So you’re saying that the only advantage these delivery boxes have over regular meal prep — taking away the mental load of recipe choice — is also the one thing they give away for free? I have never used one of these boxes in my life, but I might try a few of the recipes. I’m sure they have excellent chefs in their test kitchen.
Buying and measuring ingredients is not something I would call a chore, so that doesn’t qualify as an advantage of meal boxes.
I think most people do find washing / peeling / chopping tedious, and it is objectively a large part of the time and cleanup cost of everyday cooking. Not to mention that if you’re cooking for one or two people it’s hard to avoid waste (e.g. if you use half an onion).
So I don’t think meal kits are necessarily decadent – the problem is where they’re framed as an individual consumer luxury, and delivered by courier in expensive packaging. If I could pick up prepared ingredients within walking distance, I’d be all over that, and it could be more sustainable than the ways I currently feed myself.
That’s what’s vexing about Hello Fresh. I can’t think of anything more suited to being a bricks-and-mortar business, but apparently the only way you can start a business now is if it’s an app that serves the entire population of Earth from day one and aims for a market cap in the billions.
There was a time about 6/7 years ago when places where you could prep ingredients for a meal to heat at home were in business. There was one at the central metro train station in Chicago. The idea was you could assemble the stuff in a container to take home on the train I think it lasted a year. Of course you could also prep up a weeks worth of meals. No idea why the business failed and disappeared.
I’m not sure PETA, the people who think we should stop using any crops that require insect pollination because of the use of forced insect labor, are the best people to look to for guidance in this. Perhaps they are accidently correct here, but that doesn’t make them right. If they were to free the monkeys, I suspect they would just follow their usual M.O. of immediately releasing them unconcerned about the chances of survival the animals would have in whatever environment they happened to be in were.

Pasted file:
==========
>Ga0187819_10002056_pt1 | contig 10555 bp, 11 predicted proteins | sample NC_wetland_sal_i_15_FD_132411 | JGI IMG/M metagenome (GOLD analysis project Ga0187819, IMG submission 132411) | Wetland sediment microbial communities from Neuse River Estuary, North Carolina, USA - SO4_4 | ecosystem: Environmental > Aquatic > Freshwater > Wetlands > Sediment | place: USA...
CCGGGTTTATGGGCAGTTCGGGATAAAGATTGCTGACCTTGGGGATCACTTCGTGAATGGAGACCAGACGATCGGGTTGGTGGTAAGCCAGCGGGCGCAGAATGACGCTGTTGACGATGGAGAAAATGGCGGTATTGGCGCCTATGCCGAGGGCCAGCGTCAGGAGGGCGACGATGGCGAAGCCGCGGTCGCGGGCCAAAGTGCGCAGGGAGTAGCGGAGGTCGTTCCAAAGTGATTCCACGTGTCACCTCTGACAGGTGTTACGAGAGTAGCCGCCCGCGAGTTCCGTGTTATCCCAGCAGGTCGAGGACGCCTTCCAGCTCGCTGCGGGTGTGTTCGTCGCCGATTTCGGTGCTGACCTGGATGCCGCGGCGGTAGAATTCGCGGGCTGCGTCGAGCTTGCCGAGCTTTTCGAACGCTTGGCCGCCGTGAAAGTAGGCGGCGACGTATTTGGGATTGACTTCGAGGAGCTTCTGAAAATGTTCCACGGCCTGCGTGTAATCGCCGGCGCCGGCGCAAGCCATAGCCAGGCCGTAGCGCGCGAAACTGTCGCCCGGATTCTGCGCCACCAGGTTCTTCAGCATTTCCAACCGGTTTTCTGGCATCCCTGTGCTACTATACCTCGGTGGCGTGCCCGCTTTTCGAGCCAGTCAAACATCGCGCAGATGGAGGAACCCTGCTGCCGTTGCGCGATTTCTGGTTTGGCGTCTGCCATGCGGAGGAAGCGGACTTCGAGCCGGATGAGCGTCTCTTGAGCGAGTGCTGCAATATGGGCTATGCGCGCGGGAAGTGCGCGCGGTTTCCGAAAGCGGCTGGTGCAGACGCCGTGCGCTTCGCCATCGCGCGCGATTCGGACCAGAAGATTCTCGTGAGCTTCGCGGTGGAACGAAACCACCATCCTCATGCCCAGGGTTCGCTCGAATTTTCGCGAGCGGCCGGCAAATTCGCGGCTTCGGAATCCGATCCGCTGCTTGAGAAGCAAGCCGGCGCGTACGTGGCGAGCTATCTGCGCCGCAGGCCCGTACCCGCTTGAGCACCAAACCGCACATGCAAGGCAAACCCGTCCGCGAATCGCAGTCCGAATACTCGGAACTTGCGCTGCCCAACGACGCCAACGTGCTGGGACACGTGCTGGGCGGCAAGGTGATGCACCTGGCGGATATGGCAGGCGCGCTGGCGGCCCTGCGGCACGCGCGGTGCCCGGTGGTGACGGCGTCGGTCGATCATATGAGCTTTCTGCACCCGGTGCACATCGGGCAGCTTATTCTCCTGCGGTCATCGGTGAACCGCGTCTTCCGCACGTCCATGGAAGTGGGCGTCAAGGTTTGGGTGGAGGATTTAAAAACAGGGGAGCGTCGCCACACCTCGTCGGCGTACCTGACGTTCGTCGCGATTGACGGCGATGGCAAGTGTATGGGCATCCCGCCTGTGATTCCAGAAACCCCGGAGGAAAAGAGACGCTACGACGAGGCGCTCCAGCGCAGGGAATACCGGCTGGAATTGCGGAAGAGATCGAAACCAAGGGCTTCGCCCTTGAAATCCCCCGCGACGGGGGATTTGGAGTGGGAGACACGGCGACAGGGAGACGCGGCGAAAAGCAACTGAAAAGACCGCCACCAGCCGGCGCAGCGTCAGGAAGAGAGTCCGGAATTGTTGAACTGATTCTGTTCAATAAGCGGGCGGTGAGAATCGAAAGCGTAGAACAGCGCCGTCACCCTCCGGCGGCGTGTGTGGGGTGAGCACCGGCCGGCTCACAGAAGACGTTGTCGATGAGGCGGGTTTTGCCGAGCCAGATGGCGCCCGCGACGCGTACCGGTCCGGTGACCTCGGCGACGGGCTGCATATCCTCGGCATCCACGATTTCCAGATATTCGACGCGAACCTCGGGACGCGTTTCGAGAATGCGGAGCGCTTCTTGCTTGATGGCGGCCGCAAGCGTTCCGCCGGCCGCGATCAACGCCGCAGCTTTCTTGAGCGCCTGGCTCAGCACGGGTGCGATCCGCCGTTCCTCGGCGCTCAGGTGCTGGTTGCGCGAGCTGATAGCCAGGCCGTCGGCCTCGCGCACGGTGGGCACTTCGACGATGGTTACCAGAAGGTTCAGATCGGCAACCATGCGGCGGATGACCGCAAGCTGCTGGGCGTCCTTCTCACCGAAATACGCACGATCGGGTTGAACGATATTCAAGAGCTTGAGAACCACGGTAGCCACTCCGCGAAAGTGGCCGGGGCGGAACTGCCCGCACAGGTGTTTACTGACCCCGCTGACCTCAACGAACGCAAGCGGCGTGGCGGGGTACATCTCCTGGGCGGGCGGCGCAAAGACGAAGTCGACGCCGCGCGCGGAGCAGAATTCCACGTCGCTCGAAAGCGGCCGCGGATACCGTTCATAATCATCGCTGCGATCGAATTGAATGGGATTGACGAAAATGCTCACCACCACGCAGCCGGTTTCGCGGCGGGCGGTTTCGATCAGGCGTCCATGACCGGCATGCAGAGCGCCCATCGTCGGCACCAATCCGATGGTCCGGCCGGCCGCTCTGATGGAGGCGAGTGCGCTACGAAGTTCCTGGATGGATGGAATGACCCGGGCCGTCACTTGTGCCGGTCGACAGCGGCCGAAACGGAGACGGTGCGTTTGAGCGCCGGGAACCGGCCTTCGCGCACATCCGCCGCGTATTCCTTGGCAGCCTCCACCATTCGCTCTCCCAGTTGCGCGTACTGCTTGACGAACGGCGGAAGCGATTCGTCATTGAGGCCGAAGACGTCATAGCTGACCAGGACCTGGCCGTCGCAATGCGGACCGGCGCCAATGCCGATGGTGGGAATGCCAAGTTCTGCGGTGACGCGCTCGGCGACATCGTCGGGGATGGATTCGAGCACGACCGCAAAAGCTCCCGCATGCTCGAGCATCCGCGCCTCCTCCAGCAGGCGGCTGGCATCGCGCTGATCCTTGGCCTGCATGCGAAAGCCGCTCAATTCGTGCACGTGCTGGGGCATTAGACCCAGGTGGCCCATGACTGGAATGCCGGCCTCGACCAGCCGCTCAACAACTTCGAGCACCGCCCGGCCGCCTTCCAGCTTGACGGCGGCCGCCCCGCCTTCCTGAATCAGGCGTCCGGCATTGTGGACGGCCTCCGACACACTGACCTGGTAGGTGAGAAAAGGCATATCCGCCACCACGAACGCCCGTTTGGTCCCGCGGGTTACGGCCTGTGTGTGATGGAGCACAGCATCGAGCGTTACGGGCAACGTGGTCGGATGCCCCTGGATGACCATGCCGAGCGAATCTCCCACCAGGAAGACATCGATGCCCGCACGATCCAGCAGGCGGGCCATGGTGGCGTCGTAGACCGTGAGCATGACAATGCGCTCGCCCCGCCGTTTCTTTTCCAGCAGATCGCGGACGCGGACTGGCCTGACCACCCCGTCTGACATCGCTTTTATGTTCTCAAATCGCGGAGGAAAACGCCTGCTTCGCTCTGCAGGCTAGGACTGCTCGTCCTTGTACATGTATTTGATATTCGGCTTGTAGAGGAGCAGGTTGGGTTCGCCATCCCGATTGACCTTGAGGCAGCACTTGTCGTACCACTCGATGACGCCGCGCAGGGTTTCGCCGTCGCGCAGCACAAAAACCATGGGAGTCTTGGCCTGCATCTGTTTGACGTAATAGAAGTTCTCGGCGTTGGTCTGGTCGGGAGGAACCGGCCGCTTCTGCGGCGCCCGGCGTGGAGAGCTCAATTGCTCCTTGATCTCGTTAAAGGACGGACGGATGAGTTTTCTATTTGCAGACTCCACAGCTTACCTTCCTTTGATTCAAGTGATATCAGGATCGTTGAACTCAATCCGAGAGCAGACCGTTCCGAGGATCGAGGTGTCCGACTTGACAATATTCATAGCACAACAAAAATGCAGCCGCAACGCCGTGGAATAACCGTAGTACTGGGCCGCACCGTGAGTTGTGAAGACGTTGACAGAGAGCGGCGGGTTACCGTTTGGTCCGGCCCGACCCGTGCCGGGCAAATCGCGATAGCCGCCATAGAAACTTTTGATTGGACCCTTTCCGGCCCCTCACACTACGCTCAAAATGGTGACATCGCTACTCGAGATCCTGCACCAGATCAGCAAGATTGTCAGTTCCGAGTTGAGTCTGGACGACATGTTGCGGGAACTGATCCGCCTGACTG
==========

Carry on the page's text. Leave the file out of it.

I don’t understand why we can’t hold 2 ideas in our heads here… yes, we know PETA sucks. So does abuse of animals. It’s kind of fucked up that people are almost gleefully promoting the abuse of animals just to stick it to PETA… kind of makes me understand how people can vote against their own interests to stick it to the libs… because “our side” becomes more important than actual values and building a better world that isn’t built on abuse and suffering…
sometimes it seems as though the executive board at peta try to devise positions which will alienate the most people each time they meet. on the other hand, strongly favoring monkey slavery as a way to piss them off seems pretty damned offputting too.
Is there really any reason why a human being can’t be paid to do this work? Is there any case where taking a wild animal and making them do that work is preferable? Yes, that’s a kind of abuse. And I highly doubt that even if this is “overblown” by PETA, that there is NO abuse in this system.
As soon as they replace the monkeys with humans, somebody will complain that the work is too demanding and dangerous and that more rigorous safety regulations should be enforced. Problem is, if you enforce those regulations, the practice no longer becomes profitable. And if you replace the workers with robots, people will complain that robots are taking their jobs.